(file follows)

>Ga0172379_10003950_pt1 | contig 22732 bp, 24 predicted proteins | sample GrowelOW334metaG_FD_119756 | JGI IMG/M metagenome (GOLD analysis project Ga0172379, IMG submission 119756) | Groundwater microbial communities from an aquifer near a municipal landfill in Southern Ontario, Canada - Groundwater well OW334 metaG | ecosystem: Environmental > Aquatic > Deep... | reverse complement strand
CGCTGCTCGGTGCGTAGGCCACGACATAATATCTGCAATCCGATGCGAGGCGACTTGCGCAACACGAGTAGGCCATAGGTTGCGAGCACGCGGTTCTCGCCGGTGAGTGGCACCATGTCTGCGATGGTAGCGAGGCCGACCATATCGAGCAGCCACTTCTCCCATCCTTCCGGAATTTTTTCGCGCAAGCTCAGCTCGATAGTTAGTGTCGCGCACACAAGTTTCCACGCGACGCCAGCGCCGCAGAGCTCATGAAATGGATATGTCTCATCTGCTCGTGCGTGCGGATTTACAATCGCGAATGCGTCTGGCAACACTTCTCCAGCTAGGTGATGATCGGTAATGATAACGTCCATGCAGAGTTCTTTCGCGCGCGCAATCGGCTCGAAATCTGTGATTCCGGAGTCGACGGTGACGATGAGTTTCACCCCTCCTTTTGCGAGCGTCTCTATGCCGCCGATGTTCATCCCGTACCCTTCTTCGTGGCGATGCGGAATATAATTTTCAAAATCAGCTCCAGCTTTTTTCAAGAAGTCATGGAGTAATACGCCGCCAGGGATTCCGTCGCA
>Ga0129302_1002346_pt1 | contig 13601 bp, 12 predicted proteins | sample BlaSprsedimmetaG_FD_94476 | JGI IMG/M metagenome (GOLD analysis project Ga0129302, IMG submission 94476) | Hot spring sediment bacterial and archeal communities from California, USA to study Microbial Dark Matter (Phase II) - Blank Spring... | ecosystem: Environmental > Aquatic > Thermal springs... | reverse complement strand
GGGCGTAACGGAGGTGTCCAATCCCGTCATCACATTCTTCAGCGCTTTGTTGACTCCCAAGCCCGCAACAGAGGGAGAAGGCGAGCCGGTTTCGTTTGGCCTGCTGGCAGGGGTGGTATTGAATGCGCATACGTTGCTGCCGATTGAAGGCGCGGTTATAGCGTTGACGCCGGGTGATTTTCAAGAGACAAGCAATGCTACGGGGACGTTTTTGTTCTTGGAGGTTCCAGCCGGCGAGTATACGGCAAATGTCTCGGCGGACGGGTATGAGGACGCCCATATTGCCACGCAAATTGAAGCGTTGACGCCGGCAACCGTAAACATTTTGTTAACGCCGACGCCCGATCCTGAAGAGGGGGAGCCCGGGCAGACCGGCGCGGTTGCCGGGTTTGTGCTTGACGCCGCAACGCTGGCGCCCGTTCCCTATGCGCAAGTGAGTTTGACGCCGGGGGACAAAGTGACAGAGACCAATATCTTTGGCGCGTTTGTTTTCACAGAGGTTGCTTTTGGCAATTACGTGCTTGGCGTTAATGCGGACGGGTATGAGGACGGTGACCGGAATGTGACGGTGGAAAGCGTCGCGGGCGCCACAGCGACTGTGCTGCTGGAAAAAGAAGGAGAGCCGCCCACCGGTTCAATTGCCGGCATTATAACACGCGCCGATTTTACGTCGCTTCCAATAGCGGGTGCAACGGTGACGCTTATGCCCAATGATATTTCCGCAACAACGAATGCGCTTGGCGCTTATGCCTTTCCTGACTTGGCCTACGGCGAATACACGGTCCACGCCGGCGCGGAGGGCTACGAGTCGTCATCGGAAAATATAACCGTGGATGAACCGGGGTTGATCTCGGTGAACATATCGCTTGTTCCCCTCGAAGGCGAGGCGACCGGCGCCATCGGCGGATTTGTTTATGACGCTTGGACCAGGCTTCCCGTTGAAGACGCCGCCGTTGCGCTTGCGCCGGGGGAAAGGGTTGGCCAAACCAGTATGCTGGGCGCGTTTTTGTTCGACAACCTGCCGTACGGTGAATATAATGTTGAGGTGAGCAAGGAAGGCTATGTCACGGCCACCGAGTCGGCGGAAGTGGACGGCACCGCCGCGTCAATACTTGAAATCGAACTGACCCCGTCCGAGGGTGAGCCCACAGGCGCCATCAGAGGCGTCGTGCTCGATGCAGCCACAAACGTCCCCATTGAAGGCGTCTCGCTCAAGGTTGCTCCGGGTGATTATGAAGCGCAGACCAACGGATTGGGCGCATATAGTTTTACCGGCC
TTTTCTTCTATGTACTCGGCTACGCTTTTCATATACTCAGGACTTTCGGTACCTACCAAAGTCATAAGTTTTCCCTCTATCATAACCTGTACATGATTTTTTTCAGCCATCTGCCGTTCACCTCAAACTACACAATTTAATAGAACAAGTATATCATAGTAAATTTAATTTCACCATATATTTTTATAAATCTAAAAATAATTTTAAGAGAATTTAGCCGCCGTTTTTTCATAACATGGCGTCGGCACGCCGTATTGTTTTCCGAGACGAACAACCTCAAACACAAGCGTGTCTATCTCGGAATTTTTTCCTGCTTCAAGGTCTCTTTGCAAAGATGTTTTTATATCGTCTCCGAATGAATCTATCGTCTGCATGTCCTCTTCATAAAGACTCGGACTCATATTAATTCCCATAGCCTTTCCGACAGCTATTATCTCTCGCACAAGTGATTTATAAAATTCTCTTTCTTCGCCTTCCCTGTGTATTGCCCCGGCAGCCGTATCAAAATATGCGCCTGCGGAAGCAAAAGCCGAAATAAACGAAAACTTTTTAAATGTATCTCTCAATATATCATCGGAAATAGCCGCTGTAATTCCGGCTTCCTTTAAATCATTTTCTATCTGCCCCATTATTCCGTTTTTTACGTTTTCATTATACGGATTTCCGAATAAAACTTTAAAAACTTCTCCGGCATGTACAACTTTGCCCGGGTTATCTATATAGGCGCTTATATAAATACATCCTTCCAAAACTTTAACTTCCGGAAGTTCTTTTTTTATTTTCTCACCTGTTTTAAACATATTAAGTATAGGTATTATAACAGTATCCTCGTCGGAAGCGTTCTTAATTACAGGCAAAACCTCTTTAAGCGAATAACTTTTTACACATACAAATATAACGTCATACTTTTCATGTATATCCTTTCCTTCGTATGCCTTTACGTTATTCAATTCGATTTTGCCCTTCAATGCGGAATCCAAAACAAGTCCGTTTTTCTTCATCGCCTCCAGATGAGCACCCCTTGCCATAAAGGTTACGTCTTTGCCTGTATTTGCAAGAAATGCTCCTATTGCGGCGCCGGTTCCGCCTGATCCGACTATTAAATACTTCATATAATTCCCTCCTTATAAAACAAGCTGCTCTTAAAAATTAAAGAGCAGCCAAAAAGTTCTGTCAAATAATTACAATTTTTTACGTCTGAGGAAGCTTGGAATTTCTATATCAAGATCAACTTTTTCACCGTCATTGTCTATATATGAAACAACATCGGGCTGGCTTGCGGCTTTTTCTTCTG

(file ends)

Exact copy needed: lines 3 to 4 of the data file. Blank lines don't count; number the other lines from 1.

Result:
>Ga0129302_1002346_pt1 | contig 13601 bp, 12 predicted proteins | sample BlaSprsedimmetaG_FD_94476 | JGI IMG/M metagenome (GOLD analysis project Ga0129302, IMG submission 94476) | Hot spring sediment bacterial and archeal communities from California, USA to study Microbial Dark Matter (Phase II) - Blank Spring... | ecosystem: Environmental > Aquatic > Thermal springs... | reverse complement strand
GGGCGTAACGGAGGTGTCCAATCCCGTCATCACATTCTTCAGCGCTTTGTTGACTCCCAAGCCCGCAACAGAGGGAGAAGGCGAGCCGGTTTCGTTTGGCCTGCTGGCAGGGGTGGTATTGAATGCGCATACGTTGCTGCCGATTGAAGGCGCGGTTATAGCGTTGACGCCGGGTGATTTTCAAGAGACAAGCAATGCTACGGGGACGTTTTTGTTCTTGGAGGTTCCAGCCGGCGAGTATACGGCAAATGTCTCGGCGGACGGGTATGAGGACGCCCATATTGCCACGCAAATTGAAGCGTTGACGCCGGCAACCGTAAACATTTTGTTAACGCCGACGCCCGATCCTGAAGAGGGGGAGCCCGGGCAGACCGGCGCGGTTGCCGGGTTTGTGCTTGACGCCGCAACGCTGGCGCCCGTTCCCTATGCGCAAGTGAGTTTGACGCCGGGGGACAAAGTGACAGAGACCAATATCTTTGGCGCGTTTGTTTTCACAGAGGTTGCTTTTGGCAATTACGTGCTTGGCGTTAATGCGGACGGGTATGAGGACGGTGACCGGAATGTGACGGTGGAAAGCGTCGCGGGCGCCACAGCGACTGTGCTGCTGGAAAAAGAAGGAGAGCCGCCCACCGGTTCAATTGCCGGCATTATAACACGCGCCGATTTTACGTCGCTTCCAATAGCGGGTGCAACGGTGACGCTTATGCCCAATGATATTTCCGCAACAACGAATGCGCTTGGCGCTTATGCCTTTCCTGACTTGGCCTACGGCGAATACACGGTCCACGCCGGCGCGGAGGGCTACGAGTCGTCATCGGAAAATATAACCGTGGATGAACCGGGGTTGATCTCGGTGAACATATCGCTTGTTCCCCTCGAAGGCGAGGCGACCGGCGCCATCGGCGGATTTGTTTATGACGCTTGGACCAGGCTTCCCGTTGAAGACGCCGCCGTTGCGCTTGCGCCGGGGGAAAGGGTTGGCCAAACCAGTATGCTGGGCGCGTTTTTGTTCGACAACCTGCCGTACGGTGAATATAATGTTGAGGTGAGCAAGGAAGGCTATGTCACGGCCACCGAGTCGGCGGAAGTGGACGGCACCGCCGCGTCAATACTTGAAATCGAACTGACCCCGTCCGAGGGTGAGCCCACAGGCGCCATCAGAGGCGTCGTGCTCGATGCAGCCACAAACGTCCCCATTGAAGGCGTCTCGCTCAAGGTTGCTCCGGGTGATTATGAAGCGCAGACCAACGGATTGGGCGCATATAGTTTTACCGGCC